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Repeated Selection with Heterogenous Individuals and Relative Age Effects

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  • Dawid, Herbert

    ()
    (University of Bielefeld)

  • Muehlheusser, Gerd

    ()
    (University of Hamburg)

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    Abstract

    In contexts such as education and sports, skill-accumulation of individuals over time crucially depends on the amount of training they receive, which is often allocated on the basis of repeated selection. We analyze optimal selection policies in a model of endogenous skill formation where, apart from their ability to transform training into skills, individuals also differ with respect to relative age. The latter has been identified by recent empirical research as a major determinant for performance differentials within cohorts. We find that the optimal policy is pro-competitive at later selection stages in the sense of selecting the individuals with the higher skill signals. All eventual corrections due to relative age occur at early stages, where selection is either counter-competitive (i.e. individuals with low skill signals are selected) or even avoided at all. Thereby, the induced selection quality is non-monotone in the degree of ex-ante asymmetry due to relative age. Finally, the (empirical) observation of persistent relative age effects does in general not hint at suboptimal selection policies.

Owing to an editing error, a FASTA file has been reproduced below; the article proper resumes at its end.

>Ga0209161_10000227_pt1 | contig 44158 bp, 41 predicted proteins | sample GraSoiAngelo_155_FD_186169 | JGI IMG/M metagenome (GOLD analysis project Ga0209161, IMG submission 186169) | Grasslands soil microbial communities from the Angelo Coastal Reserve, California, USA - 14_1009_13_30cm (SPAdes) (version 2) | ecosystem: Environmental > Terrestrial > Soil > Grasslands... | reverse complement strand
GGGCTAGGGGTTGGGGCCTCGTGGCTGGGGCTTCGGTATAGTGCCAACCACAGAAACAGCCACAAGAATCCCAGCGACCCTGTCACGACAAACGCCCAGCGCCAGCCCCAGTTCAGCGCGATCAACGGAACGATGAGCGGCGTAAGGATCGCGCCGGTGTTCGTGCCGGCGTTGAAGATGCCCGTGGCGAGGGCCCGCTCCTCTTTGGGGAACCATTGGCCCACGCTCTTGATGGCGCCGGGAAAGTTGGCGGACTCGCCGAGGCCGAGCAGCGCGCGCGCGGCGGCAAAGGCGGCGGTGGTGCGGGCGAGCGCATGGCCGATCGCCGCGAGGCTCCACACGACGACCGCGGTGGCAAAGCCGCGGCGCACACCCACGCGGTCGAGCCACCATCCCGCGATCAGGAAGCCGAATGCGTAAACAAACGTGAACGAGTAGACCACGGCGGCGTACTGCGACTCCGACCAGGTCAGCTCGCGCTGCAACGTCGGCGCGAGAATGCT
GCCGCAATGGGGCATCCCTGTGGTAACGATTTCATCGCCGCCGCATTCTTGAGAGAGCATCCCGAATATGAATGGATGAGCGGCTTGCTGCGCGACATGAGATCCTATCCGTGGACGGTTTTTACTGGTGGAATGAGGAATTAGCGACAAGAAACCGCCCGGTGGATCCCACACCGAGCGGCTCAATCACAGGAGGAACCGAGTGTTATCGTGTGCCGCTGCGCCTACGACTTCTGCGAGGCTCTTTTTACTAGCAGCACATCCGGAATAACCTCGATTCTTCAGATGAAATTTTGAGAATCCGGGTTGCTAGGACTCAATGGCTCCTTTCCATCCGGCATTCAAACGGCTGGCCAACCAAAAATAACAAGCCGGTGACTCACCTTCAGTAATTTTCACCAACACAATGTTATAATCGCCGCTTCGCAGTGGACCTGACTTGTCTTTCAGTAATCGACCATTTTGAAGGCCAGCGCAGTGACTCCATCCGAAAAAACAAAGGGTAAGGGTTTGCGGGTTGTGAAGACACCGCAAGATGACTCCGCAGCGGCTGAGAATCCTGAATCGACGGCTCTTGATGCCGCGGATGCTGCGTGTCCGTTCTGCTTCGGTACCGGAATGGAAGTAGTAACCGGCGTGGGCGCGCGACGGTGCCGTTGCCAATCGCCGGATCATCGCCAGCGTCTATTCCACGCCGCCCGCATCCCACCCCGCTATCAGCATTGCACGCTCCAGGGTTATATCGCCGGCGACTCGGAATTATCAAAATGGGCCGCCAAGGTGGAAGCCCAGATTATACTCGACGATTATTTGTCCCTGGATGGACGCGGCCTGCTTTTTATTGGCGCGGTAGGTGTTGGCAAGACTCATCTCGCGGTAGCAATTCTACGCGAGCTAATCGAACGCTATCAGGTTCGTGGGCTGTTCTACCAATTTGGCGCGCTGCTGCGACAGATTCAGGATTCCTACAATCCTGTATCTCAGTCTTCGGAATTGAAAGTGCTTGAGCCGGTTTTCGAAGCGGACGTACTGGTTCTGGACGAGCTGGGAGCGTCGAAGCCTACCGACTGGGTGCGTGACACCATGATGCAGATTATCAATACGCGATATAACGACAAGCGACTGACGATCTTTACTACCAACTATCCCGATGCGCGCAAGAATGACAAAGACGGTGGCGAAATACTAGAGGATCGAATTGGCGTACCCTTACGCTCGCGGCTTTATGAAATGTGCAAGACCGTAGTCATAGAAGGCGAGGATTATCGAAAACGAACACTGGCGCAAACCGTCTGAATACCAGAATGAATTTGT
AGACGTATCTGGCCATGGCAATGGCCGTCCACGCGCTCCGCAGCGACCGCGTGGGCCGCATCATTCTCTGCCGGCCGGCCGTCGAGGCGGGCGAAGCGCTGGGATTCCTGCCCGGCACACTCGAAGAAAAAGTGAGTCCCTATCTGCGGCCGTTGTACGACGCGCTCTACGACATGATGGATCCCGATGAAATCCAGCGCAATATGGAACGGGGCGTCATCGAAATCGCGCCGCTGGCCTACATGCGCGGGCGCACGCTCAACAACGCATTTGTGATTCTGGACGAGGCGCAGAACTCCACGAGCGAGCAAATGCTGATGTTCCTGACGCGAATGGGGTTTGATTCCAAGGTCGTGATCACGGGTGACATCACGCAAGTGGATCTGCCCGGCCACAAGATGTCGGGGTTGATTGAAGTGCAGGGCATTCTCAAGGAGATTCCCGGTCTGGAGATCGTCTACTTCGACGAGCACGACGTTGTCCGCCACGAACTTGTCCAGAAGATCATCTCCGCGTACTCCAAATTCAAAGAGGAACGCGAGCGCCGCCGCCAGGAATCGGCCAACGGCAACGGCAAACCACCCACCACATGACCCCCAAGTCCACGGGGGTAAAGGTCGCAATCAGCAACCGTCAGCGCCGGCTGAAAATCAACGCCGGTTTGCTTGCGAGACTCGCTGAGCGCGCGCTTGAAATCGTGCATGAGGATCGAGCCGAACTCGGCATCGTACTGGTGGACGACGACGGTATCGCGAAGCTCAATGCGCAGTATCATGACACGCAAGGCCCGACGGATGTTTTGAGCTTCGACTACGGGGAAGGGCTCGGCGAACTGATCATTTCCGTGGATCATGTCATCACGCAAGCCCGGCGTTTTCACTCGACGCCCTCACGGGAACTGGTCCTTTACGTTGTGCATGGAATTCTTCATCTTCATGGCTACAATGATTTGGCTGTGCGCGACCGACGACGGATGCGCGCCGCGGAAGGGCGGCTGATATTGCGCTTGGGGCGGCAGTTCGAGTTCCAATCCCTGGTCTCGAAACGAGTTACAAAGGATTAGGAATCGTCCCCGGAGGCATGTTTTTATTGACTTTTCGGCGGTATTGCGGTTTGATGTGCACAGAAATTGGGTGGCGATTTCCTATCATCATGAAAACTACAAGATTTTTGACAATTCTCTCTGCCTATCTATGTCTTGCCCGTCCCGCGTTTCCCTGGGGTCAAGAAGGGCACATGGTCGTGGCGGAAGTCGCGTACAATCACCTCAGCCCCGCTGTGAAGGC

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    Bibliographic Info

    Paper provided by Institute for the Study of Labor (IZA) in its series IZA Discussion Papers with number 6478.

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    Length: 41 pages
    Date of creation: Apr 2012
    Date of revision:
    Handle: RePEc:iza:izadps:dp6478

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    Related research

    Keywords: skill formation; human capital; selection; heterogeneity; age effects; training; education;

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    1. Hendrik Jürges & Kerstin Schneider, 2011. "Why Young Boys Stumble: Early Tracking, Age and Gender Bias in the German School System," German Economic Review, Verein für Socialpolitik, vol. 12(4), pages 371-394, November.
    2. Patrick Puhani & Andrea Weber, 2007. "Does the early bird catch the worm?," Empirical Economics, Springer, vol. 32(2), pages 359-386, May.
    3. Flavio Cunha & James J. Heckman & Susanne M. Schennach, 2010. "Estimating the Technology of Cognitive and Noncognitive Skill Formation," Econometrica, Econometric Society, vol. 78(3), pages 883-931, 05.
    4. Maresa Sprietsma, 2010. "Effect of relative age in the first grade of primary school on long-term scholastic results: international comparative evidence using PISA 2003," Education Economics, Taylor & Francis Journals, vol. 18(1), pages 1-32.
    5. E. Feess & Gerd Muehlheusser & M. Walzl, 2008. "Unfair contests," Journal of Economics, Springer, vol. 93(3), pages 267-291, 04.
    6. Kelly Bedard & Elizabeth Dhuey, 2006. "The Persistence of Early Childhood Maturity: International Evidence of Long-Run Age Effects," The Quarterly Journal of Economics, MIT Press, vol. 121(4), pages 1437-1472, November.
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